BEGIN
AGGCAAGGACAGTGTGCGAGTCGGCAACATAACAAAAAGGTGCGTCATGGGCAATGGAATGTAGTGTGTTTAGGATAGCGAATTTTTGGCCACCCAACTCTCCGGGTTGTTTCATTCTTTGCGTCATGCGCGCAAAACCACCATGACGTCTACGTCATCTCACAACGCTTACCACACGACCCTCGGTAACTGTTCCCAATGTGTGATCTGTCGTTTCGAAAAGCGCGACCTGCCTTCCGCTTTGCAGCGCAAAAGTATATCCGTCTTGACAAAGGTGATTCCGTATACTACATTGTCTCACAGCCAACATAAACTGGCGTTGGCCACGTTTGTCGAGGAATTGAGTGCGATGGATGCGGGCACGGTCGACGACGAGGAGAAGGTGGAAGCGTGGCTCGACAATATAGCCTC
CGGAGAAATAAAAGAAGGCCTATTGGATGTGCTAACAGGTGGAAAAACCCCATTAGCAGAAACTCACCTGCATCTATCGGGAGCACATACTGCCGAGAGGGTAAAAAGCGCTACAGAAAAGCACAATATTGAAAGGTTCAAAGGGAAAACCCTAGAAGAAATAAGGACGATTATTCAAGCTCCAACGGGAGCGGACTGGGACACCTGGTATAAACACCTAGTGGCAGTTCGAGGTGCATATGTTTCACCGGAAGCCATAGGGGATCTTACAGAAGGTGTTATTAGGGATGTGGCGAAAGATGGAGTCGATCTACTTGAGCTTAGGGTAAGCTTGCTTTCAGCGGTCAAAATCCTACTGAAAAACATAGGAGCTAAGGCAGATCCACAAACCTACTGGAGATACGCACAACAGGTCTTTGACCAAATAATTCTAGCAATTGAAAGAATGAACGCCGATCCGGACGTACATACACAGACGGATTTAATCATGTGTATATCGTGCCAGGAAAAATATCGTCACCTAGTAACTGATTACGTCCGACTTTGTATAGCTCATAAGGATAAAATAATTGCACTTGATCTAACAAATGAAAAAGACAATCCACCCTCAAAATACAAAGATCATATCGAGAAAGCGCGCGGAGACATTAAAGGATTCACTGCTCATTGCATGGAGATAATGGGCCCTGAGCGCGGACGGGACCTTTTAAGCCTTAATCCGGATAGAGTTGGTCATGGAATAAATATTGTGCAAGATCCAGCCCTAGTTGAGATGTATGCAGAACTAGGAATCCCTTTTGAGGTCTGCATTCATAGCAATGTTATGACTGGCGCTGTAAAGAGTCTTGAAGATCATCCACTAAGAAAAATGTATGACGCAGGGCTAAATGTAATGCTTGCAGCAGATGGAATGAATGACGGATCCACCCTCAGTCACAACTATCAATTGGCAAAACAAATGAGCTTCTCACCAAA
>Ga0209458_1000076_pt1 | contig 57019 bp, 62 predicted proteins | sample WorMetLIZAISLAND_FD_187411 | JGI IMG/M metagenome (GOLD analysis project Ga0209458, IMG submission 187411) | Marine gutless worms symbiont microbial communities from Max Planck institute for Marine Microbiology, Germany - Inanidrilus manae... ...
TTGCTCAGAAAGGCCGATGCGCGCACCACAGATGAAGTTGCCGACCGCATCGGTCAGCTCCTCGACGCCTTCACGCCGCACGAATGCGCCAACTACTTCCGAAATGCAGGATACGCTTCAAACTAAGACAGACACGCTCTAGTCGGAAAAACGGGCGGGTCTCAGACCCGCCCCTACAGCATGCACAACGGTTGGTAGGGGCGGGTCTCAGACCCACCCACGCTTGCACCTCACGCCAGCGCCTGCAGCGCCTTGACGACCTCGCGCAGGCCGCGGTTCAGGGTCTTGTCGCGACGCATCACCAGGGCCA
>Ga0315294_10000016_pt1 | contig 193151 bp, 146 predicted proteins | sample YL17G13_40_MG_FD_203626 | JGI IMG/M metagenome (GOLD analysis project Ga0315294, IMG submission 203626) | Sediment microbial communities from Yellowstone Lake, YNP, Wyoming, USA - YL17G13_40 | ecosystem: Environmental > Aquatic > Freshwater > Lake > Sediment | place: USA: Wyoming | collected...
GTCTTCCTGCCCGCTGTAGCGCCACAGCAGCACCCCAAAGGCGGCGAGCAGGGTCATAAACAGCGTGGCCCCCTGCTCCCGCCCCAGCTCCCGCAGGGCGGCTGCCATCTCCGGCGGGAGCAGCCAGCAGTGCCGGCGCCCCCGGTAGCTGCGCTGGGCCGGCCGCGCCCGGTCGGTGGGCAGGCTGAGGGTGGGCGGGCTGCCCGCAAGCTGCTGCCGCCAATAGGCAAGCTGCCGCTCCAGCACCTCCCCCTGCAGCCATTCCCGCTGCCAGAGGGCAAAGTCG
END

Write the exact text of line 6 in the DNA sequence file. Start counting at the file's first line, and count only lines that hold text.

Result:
GTCTTCCTGCCCGCTGTAGCGCCACAGCAGCACCCCAAAGGCGGCGAGCAGGGTCATAAACAGCGTGGCCCCCTGCTCCCGCCCCAGCTCCCGCAGGGCGGCTGCCATCTCCGGCGGGAGCAGCCAGCAGTGCCGGCGCCCCCGGTAGCTGCGCTGGGCCGGCCGCGCCCGGTCGGTGGGCAGGCTGAGGGTGGGCGGGCTGCCCGCAAGCTGCTGCCGCCAATAGGCAAGCTGCCGCTCCAGCACCTCCCCCTGCAGCCATTCCCGCTGCCAGAGGGCAAAGTCG